Heater. wrote: »
Often people ask for interrupts in the Propeller. Question is does it make sense to have parallel cores plus the extra circuitry and complexity of interrupts? I think not.
dMajo wrote: »
Interrupts: They are not needed, true.
... Isn't usually interrupt handlers written in assembler even if the main language used is of a higher class like C, Basic or whatever else and the main code processing stops until a return from the interrupt handler?
altosack wrote: »
The question on my mind is this: can the P2 duplicate this performance ? What I mean is, the P1 is more powerful and more useful than anyone, probably even Chip, thought in 2006; regardless of its market performance, it's a stunning engineering achievement. The P2 is starting from a much higher base with its new goodies; can it be as much better in 7 years as the P1 is now ? Think of the possibilities !
rjo__ wrote: »
During his Skype talk at the Expo, Chip pretty much said that the only barrier to the 40micron level and 1GHz was more than one and less than ten million dollars... and a little fussing with the pin definitions. (There is always fussing with the pin definitions.) When the engineers see the Prop2... that kind of money will be waiting in future orders. No more partners, no venture capital... firm orders with a very flexible delivery date:)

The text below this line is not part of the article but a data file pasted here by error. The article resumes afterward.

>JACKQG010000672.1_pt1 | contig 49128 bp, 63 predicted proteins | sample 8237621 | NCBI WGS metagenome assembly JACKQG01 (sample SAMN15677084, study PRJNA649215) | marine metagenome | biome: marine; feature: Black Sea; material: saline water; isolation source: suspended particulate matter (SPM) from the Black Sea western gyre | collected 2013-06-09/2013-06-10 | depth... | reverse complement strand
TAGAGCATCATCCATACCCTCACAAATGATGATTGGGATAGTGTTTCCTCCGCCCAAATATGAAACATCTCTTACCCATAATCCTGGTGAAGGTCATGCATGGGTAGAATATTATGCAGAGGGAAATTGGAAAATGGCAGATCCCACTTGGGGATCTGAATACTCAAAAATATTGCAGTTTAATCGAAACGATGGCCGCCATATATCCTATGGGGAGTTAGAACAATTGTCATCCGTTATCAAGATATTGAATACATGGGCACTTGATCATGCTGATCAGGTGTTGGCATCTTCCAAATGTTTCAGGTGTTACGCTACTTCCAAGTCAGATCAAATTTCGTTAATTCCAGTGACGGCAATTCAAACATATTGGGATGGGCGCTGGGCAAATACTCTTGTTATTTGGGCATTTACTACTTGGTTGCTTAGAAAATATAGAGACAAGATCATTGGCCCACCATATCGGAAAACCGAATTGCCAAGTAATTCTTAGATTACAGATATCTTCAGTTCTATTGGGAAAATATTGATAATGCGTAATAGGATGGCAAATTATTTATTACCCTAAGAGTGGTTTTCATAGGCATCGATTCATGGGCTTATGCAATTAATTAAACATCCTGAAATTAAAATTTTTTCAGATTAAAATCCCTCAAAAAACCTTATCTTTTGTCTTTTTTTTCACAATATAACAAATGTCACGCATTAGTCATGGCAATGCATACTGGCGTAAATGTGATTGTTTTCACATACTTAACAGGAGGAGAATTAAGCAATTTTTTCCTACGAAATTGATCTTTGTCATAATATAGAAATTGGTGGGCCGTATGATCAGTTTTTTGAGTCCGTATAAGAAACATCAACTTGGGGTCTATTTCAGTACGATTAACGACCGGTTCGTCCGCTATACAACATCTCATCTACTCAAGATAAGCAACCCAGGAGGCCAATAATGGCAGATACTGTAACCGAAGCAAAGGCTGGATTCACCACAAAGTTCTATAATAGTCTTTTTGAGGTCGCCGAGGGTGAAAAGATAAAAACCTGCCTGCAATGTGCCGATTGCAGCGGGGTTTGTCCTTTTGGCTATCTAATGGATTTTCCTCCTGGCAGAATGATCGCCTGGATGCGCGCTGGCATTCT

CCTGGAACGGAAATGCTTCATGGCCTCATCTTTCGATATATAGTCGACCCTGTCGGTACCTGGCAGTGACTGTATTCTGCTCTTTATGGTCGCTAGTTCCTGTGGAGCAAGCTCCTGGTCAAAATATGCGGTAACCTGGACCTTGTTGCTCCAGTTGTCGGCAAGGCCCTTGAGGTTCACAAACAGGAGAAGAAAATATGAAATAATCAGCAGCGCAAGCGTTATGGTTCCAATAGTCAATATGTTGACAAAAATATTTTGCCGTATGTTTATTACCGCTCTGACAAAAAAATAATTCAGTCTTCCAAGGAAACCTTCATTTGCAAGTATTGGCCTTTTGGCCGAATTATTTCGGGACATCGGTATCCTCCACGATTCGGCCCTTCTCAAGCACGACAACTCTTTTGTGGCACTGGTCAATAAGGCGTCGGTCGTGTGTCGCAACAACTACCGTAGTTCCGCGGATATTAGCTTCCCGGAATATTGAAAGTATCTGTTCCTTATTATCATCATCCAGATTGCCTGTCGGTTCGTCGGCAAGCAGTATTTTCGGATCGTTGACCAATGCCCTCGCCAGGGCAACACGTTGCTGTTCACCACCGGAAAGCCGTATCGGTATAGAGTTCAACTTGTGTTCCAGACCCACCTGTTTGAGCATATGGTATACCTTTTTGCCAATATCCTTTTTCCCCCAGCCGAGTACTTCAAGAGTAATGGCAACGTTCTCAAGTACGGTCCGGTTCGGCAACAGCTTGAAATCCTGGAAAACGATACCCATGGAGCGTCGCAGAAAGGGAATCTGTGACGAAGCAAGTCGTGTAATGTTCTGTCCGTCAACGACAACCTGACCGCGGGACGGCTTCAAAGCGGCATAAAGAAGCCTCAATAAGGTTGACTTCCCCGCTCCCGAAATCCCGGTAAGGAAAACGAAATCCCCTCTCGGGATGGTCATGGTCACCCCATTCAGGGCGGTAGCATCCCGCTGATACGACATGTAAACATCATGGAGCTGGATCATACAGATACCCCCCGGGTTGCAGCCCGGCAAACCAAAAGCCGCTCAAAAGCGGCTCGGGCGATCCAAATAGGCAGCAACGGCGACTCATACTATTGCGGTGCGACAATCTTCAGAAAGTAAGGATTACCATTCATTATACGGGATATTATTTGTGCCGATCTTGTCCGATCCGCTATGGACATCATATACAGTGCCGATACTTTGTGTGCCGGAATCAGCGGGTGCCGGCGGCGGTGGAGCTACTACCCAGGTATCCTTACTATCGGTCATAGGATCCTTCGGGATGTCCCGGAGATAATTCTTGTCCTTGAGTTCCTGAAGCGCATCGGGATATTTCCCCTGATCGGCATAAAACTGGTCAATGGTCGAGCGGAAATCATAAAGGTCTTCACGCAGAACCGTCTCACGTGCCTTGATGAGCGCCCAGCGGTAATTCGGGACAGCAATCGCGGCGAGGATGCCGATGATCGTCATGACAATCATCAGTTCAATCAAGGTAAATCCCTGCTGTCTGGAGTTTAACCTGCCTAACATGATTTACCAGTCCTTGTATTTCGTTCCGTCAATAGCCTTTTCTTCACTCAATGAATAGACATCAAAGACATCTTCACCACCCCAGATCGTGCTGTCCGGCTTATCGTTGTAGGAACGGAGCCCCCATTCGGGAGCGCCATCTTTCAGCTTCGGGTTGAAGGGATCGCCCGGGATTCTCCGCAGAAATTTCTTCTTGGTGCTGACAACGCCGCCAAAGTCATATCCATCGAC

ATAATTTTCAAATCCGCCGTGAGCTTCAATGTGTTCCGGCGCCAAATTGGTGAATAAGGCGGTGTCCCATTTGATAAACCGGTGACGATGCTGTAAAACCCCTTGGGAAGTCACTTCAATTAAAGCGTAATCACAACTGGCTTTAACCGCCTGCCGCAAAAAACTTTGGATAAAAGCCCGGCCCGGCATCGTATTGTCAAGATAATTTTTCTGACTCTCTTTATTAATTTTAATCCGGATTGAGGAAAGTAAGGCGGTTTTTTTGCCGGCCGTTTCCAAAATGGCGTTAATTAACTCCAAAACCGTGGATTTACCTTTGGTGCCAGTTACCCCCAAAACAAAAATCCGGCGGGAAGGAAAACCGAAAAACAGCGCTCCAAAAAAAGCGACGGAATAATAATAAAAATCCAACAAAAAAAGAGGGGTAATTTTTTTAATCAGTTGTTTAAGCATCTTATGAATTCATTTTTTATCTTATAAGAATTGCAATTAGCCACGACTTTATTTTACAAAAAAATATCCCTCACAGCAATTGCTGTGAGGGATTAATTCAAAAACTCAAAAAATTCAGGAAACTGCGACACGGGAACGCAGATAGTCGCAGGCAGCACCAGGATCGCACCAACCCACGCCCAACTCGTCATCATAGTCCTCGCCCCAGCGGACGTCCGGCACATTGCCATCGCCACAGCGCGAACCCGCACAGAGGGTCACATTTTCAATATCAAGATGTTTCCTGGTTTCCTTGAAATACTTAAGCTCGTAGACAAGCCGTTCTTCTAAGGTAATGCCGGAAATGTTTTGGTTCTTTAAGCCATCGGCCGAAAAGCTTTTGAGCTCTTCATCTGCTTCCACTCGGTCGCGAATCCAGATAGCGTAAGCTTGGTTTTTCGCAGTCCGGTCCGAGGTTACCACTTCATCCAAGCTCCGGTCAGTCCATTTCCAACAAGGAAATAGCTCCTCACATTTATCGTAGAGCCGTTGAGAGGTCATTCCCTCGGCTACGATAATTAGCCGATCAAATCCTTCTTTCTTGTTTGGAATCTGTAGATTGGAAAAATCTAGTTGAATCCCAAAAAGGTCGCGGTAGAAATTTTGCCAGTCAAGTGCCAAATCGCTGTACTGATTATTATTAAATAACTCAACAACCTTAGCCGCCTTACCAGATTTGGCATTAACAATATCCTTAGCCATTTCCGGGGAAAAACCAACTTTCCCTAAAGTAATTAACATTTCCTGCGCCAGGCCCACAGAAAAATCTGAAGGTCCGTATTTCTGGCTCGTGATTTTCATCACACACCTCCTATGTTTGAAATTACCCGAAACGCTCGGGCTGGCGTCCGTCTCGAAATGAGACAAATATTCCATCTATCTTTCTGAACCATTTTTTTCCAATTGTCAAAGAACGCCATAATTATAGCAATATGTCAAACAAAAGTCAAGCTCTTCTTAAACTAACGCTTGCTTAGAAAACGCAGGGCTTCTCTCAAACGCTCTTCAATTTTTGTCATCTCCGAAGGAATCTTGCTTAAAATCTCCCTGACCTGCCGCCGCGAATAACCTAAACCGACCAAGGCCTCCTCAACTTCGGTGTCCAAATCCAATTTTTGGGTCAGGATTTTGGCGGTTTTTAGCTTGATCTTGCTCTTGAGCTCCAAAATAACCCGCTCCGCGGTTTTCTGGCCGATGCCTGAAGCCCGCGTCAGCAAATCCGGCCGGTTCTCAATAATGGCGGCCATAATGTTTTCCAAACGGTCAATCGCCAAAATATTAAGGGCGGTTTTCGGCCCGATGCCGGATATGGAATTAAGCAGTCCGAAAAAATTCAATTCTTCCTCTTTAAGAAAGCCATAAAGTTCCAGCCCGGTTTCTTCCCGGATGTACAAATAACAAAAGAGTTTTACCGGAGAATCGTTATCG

I would give favorable odds that the P3 gets delivered a lot faster than the P1 or P2:)
Gadgetman wrote: »
Clock-switching per cog has been discussed before.
Not a good idea as it really messes up timing for HUB access for the other COGs.
evanh wrote: »
Ah, still reading back through the posts ... the WAITxx instructions when pertaining to low power consumption is a valid objective to pursue. For this alone there is reason to desire a pipe per hardware thread.
NumPy wrote: »
Ok, maybe, 3.00 dollars, or more/?, that is pretty substantial at 10,000 units plus.
brucee wrote: »
A fab facility is a multi billion $ proposition, so that is not what it takes to get to cheap parts these days. Most "semi-conductor" companies are fabless these days.
brucee wrote: »
Sorry, but time for a reality check here....
The competition is not $1 PICs but $1 ARMs these days. Can the P2 compete there? But I think it will find some homes in the hobbyist community or small and simple applications. This is where its simple design, ease of understanding can be applied. As for larger and more complex tasks, the memory limitations are quite severe, as performance drops off by factors of 8 each step from COGRAM to HUBRAM to SDRAM. Not to mention the difficulty of managing memory, as anyone who had to deal with x86 or Rabbit processors had to go through (which I did).